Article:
Food Facts About Going Green

If you’re looking to reduce your carbon footprint then it’s essential that you learn the going green facts about food and drink. The truth is that our diets have a huge impact on the environment, so changing the way that you eat can go a long way to reducing your carbon footprint.

It isn’t always easy to make changes to what you eat and drink, so you may need to make the changes gradually (especially if you have family members to convince). The good news is that simple substitutions won’t make too much difference to what you enjoy eating.


There is nothing better for our health than water, so it’s important that we drink enough every day. But when it comes to going green facts, it’s important to understand that drinking bottled water over tap water has a hugely negative impact on the environment.

Aside from the fact that bottled water costs around 2000 times as much as tap water, it’s not healthier for you and there are even health risks from drinking it. Chemicals from the plastics can leech into the water when the bottle gets warm, and this plastic takes thousands of years to biodegrade once we’re done with the water.

Remember that tap water is strictly regulated and safe. Making the switch and drinking from the tap will make an immediate difference to the environment.

Go Vegetarian

This green tip may put many people off, but if you can go vegetarian even for a few days a week (preferably every day!) then you’ll be helping to reduce your carbon footprint significantly. Raising meat for food is very energy intensive. Every pound of beef takes seven pounds of grain to create – cutting out the meat means seven times more people could have been fed on the grain and a lot less energy would have been used to produce the food.

When you know the going green facts, it makes it a lot easier to make conscious decisions. However, it’s also important to think about where your food is coming from. For example, buying locally means the food won’t have been transported for miles to get to you, and you’ll be supporting farmers in your local area. Simply being more aware about where your food comes from can mean making small changes that really benefit the environment.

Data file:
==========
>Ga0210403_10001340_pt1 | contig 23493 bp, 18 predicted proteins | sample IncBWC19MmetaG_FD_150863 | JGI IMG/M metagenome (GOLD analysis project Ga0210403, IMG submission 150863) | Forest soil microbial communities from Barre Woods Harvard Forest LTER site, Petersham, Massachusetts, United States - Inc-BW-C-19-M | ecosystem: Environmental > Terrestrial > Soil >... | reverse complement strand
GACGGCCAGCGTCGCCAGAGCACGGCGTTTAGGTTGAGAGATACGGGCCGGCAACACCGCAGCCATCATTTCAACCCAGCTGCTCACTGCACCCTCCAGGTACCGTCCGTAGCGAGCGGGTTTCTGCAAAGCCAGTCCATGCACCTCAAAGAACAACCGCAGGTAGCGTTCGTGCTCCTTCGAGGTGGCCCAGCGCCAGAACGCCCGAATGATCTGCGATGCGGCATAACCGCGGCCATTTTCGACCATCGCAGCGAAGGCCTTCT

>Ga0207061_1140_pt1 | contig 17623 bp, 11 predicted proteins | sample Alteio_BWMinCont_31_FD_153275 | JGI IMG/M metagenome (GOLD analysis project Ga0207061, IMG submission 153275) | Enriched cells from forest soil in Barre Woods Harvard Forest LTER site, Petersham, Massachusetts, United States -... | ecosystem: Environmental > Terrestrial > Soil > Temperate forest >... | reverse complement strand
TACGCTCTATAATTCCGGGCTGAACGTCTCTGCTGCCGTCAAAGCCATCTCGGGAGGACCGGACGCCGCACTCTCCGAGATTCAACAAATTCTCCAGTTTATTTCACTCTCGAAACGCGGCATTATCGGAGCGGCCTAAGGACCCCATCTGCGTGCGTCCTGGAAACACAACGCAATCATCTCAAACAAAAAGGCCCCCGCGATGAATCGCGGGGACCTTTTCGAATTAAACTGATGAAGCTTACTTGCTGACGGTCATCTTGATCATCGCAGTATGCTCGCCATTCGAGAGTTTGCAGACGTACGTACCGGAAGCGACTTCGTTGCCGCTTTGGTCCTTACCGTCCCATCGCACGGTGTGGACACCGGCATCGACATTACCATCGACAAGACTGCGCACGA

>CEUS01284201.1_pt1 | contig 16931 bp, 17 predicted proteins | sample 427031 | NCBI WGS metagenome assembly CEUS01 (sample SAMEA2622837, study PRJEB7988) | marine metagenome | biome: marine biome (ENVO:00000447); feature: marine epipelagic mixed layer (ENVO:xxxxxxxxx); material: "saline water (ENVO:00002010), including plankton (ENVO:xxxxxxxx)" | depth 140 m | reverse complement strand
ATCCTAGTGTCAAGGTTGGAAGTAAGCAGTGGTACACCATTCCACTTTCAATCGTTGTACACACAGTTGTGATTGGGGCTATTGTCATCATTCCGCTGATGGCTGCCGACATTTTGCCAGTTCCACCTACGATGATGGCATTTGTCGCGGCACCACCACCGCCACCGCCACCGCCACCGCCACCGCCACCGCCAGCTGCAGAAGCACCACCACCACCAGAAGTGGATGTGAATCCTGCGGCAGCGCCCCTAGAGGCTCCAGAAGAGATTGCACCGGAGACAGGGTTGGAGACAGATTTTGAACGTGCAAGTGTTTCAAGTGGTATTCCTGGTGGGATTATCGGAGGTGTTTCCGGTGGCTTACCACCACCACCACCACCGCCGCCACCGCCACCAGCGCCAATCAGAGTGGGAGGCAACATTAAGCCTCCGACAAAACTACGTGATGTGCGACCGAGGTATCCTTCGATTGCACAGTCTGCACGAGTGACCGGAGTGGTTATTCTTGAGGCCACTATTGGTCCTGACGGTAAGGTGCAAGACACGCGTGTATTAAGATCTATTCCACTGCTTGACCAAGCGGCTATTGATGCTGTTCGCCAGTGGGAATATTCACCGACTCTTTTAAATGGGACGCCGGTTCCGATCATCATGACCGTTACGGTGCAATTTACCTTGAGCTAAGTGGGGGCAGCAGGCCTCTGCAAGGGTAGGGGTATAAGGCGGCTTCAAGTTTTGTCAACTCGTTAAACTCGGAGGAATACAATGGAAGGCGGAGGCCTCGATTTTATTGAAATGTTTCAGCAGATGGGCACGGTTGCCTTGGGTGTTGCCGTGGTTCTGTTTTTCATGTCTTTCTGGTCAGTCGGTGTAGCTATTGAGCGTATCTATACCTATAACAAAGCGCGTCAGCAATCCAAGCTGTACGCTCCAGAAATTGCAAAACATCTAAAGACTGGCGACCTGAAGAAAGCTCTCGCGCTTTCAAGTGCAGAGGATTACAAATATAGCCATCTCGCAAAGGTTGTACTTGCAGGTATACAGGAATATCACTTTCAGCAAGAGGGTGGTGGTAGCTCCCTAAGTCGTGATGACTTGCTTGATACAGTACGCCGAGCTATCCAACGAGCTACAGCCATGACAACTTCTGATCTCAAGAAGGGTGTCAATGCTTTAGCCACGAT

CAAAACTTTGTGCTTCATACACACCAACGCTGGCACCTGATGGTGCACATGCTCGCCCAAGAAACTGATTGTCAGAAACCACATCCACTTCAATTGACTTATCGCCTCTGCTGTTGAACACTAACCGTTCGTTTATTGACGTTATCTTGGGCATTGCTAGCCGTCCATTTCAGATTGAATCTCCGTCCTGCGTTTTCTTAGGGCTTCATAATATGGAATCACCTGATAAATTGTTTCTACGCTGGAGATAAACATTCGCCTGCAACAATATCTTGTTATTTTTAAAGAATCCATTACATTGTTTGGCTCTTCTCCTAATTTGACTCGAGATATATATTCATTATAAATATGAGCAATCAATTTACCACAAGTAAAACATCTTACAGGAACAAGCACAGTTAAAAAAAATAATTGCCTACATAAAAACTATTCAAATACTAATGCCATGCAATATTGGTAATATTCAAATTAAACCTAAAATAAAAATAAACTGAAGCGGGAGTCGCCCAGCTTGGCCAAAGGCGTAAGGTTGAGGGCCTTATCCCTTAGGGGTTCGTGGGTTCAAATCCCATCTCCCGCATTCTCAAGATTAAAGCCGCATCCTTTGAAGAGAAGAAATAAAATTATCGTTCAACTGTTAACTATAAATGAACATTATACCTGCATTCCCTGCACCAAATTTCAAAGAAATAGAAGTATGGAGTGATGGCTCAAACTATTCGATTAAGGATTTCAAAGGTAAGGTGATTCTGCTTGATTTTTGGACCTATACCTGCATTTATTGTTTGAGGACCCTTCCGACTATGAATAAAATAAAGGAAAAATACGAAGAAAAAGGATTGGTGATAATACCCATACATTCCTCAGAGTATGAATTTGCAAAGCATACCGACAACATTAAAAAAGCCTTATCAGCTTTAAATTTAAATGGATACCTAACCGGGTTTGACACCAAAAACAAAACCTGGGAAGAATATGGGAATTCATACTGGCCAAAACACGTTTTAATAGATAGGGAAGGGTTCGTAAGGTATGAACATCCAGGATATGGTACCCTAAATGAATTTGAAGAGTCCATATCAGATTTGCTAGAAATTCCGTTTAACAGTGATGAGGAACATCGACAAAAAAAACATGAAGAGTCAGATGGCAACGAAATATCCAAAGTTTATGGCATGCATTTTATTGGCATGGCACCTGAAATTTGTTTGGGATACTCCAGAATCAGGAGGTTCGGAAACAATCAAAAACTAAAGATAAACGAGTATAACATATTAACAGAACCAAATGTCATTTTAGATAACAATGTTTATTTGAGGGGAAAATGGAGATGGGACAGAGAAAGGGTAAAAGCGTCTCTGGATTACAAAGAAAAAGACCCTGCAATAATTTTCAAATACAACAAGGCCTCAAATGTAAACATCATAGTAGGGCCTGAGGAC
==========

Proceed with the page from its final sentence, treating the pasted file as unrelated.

Eat Organic Food

When it comes to going green facts, there are a lot of questions surrounding organic food. Is it really better for us? The health benefits may be inconclusive, but the environmental benefits are clear. Organic farming aims to reduce pollution by avoiding traditional methods of fertilization and pest control using chemicals. By going organic, we stop these unhealthy toxins from being released into the earth and water – and into our bodies.

Imagine if your spinach, broccoli, carrots, celery, apples, oranges, pears, and other fruits and vegetables on your table do not contain chemical substances. A healthier body will be yours ever.

According to the United States Department of Agriculture (USDA), organic food is produced by farmers to emphasize renewable resources and the conservation of soil and water to enhance environmental quality for future generations. This food is produced and processed without using any synthetic ingredients or chemical substances which can disrupt the balance of nature. Organic meat, eggs, poultry, and dairy products are produced by not using growth hormones and antibiotics.What is the standard of organic food?

The USDA has established a set of national standard that “organic” labeled food must meet. One of them is the farm condition, whether it follows the rules necessary to meet the USDA organic standards. For instance, there must be no prohibited substance for 3 years on land. Certification to the companies that process or handle the organic food before it reaches local supermarkets or restaurants is also required.

Costly, yet healthy

Unfortunately, you may find that organic food is rather more expensive from non-organic one. One of the reasons is organic food needs more farmers to handle the production as they weed, for example carrots and onions, by hand. So it’s clear than consuming organic food is not simply about eating. Again, it is a future asset. Not only is it beneficial for our environment but also for our health, our family’s health.

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